ISWC 2016 will be taking place in Kobe, Japan from 17-21 October. Tomorrow is the deadline for abstract submissions for ISWC, with full papers due on 30 April. There are three tracks for you to submit to:
- The Research Track: innovative and groundbreaking work on the cross between semantics and the web.
- The Applications Track: benefits and challenges of applying semantic technologies. This track is accepting three different types of submissions on in-use applications, industry applications and industry applications.
- The Resources Track: reusable resources like datasets, ontologies, benchmarks and tools are crucial for many research disciplines and especially ours. Make sure you read the guidelines for describing a reusable resources.
To entice you to come to Kobe, Japan, there are three fantastic keynotes lined up:
- Kathleen McKeown – Professor of Computer Science at Columbia University,
Director of the Institute for Data Sciences and Engineering, and Director of the North East Big Data Hub.
- Hiroaki Kitano – CEO of Sony Computer Science Laboratory and President of the systems biology institute. A truly inspirational figure who has done everything from RoboCup to systems biology. He was even an invited artist at MoMA.
- Chris Bizer – Professor at the Univesity of Mannheim and Director of the Institute of Computer Science and Business Informatics there. If you’re in the Semantic Web community – you know the amazing work Chris has done. He really kicked the entire move toward Linked Data into high gear.
I am co-chairing the Resources Track with Marta Sabou. I hope to be able to welcome you to Kobe.
Today, March 15 2016, the FAIR Guiding Principles for scientific data management and stewardship were formally published in the Nature Publishing Group journal Scientific Data. The problem the FAIR Principles address is the lack of widely shared, clearly articulated, and broadly applicable best practices around the publication of scientific data. While the history of scholarly publication in journals is long and well established, the same cannot be said of formal data publication. Yet, data could be considered the primary output of scientific research, and its publication and reuse is necessary to ensure validity, reproducibility, and to drive further discoveries. The FAIR Principles address these needs by providing a precise and measurable set of qualities a good data publication should exhibit – qualities that ensure that the data is Findable, Accessible, Interoperable, and Reusable (FAIR).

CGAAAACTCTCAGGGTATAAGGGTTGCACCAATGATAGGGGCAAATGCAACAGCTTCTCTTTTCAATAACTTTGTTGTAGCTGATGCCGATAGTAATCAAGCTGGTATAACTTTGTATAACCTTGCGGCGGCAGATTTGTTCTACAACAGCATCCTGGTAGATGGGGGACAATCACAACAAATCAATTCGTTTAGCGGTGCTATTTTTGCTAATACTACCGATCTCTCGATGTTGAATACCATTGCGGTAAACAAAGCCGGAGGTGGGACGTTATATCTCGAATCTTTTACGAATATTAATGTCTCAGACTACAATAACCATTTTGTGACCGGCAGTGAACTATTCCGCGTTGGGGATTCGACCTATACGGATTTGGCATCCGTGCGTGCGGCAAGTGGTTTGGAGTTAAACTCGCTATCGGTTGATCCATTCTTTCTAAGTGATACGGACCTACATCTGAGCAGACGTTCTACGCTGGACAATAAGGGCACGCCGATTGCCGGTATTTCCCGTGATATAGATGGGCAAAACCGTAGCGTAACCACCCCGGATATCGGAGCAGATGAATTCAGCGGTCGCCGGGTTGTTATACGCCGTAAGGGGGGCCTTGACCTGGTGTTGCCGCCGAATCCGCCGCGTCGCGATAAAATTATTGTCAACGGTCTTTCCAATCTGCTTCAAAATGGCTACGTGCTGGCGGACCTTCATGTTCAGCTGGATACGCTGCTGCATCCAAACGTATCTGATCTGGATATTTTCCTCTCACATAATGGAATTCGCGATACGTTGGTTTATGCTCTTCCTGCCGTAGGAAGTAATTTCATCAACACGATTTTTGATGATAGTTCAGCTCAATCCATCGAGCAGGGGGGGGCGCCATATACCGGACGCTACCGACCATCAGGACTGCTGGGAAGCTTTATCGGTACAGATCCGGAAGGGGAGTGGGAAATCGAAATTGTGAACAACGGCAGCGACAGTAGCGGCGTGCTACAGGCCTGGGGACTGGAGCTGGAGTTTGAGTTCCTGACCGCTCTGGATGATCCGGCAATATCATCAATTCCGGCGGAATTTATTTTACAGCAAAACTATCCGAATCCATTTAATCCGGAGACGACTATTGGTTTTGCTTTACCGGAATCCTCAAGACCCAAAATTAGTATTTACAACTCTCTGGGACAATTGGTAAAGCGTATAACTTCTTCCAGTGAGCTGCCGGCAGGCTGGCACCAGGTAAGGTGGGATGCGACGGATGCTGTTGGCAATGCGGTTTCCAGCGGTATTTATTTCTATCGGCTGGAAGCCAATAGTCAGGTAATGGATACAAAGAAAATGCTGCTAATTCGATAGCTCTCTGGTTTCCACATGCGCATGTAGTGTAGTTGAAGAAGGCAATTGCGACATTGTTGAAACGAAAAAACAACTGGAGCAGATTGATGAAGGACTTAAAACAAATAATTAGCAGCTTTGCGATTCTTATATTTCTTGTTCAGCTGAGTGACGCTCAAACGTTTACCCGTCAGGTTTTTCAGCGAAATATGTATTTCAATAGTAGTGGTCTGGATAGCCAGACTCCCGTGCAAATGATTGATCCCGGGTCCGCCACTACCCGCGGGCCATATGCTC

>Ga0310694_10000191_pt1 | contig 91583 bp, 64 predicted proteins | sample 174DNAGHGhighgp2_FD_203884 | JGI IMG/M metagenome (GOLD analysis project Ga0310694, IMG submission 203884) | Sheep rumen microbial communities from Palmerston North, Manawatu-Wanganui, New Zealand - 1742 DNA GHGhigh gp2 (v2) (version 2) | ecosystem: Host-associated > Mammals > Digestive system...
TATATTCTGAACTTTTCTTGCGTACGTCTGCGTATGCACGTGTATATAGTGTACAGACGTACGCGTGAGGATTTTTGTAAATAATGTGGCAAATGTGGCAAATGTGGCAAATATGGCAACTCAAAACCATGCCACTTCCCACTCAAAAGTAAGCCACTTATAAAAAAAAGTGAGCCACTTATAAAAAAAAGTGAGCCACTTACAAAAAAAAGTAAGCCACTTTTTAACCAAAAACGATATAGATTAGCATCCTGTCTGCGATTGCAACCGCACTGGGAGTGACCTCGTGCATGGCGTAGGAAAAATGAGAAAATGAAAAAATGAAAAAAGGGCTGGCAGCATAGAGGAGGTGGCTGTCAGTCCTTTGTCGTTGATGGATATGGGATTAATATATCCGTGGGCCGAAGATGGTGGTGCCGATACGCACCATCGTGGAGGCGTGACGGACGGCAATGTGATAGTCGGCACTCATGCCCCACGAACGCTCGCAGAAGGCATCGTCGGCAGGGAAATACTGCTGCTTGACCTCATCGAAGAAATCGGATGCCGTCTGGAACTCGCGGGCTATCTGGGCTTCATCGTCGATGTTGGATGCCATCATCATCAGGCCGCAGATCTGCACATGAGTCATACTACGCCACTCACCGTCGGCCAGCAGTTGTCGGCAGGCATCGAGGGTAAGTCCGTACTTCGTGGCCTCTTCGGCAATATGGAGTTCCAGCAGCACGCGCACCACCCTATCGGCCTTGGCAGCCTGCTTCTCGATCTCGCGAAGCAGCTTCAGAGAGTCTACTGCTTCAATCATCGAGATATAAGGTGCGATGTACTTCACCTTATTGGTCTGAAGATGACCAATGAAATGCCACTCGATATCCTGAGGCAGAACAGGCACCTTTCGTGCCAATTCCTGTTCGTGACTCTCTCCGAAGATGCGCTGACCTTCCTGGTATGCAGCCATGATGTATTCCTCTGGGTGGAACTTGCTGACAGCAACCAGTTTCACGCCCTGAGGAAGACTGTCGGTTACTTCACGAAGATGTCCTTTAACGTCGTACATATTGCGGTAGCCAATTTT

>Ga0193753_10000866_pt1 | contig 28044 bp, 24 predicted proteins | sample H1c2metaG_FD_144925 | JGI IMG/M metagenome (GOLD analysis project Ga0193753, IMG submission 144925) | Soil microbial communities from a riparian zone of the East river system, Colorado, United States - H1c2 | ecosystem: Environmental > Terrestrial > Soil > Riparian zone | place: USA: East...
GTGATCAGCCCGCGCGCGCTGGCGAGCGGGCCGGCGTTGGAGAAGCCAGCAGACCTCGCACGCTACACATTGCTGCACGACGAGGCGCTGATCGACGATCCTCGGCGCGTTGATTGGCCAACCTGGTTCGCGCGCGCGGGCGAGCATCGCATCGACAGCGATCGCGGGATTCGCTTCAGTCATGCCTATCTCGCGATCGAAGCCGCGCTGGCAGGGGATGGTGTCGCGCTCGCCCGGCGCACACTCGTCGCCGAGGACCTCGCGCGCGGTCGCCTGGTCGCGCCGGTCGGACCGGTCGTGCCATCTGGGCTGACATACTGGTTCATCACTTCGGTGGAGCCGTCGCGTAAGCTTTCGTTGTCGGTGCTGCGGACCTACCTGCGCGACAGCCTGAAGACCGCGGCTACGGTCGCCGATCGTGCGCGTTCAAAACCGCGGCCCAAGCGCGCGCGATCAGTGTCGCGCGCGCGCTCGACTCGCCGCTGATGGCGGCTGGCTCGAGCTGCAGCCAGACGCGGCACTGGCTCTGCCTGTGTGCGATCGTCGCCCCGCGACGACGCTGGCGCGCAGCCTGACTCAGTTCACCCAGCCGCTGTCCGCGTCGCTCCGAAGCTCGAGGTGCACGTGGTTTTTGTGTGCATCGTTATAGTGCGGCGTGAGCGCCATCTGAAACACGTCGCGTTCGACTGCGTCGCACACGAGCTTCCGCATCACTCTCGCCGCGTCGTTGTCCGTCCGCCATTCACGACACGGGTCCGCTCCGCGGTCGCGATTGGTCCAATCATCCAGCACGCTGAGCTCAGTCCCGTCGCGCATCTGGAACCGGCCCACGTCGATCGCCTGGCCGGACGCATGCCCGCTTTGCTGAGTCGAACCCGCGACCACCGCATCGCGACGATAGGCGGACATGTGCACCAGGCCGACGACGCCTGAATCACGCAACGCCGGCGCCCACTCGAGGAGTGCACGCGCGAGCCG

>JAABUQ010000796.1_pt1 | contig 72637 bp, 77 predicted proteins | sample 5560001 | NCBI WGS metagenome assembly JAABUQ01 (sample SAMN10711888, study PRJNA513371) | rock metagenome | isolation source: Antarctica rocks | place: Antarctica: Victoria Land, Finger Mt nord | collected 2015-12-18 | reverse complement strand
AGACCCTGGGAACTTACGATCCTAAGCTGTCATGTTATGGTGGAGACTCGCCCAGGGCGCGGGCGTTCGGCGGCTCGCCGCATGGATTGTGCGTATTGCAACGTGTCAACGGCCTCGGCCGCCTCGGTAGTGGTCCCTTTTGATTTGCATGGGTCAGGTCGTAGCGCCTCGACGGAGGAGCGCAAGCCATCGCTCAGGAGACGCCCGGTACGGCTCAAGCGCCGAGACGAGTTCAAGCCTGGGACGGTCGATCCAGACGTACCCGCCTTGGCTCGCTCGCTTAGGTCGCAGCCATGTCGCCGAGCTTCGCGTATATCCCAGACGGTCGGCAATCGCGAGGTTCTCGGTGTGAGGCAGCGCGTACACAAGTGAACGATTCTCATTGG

The principles were formulated after a Lorentz Center workshop in January, 2014 where a diverse group of stakeholders, sharing an interest in scientific data publication and reuse, met to discuss the features required of contemporary scientific data publishing environments. The first-draft FAIR Principles were published on the Force11 website for evaluation and comment by the wider community – a process that lasted almost two years. This resulted in the clear, concise, broadly-supported principles that were published today. The principles support a wide range of new international initiatives, such as the European Open Science Cloud and the NIH Big Data to Knowledge (BD2K), by providing clear guidelines that help ensure all data and associated services in the emergent ‘Internet of Data’ will be Findable, Accessible, Interoperable and Reusable, not only by people, but notably also by machines.
The recognition that computers must be capable of accessing a data publication autonomously, unaided by their human operators, is core to the FAIR Principles. Computers are now an inseparable companion in every research endeavour. Contemporary scientific datasets are large, complex, and globally-distributed, making it almost impossible for humans to manually discover, integrate, inspect and interpret them. This (re)usability barrier has, until now, prevented us from maximizing the return-on-investment from the massive global financial support of big data research and development projects, especially in the life and health sciences. This wasteful barrier has not gone unnoticed by key agencies and regulatory bodies. As a result, rigorous data management stewardship – applicable to both human and computational “users” – will soon become a funded, core activity within modern research projects. In fact, FAIR-oriented data management activities will increasingly be made mandatory by public funding bodies.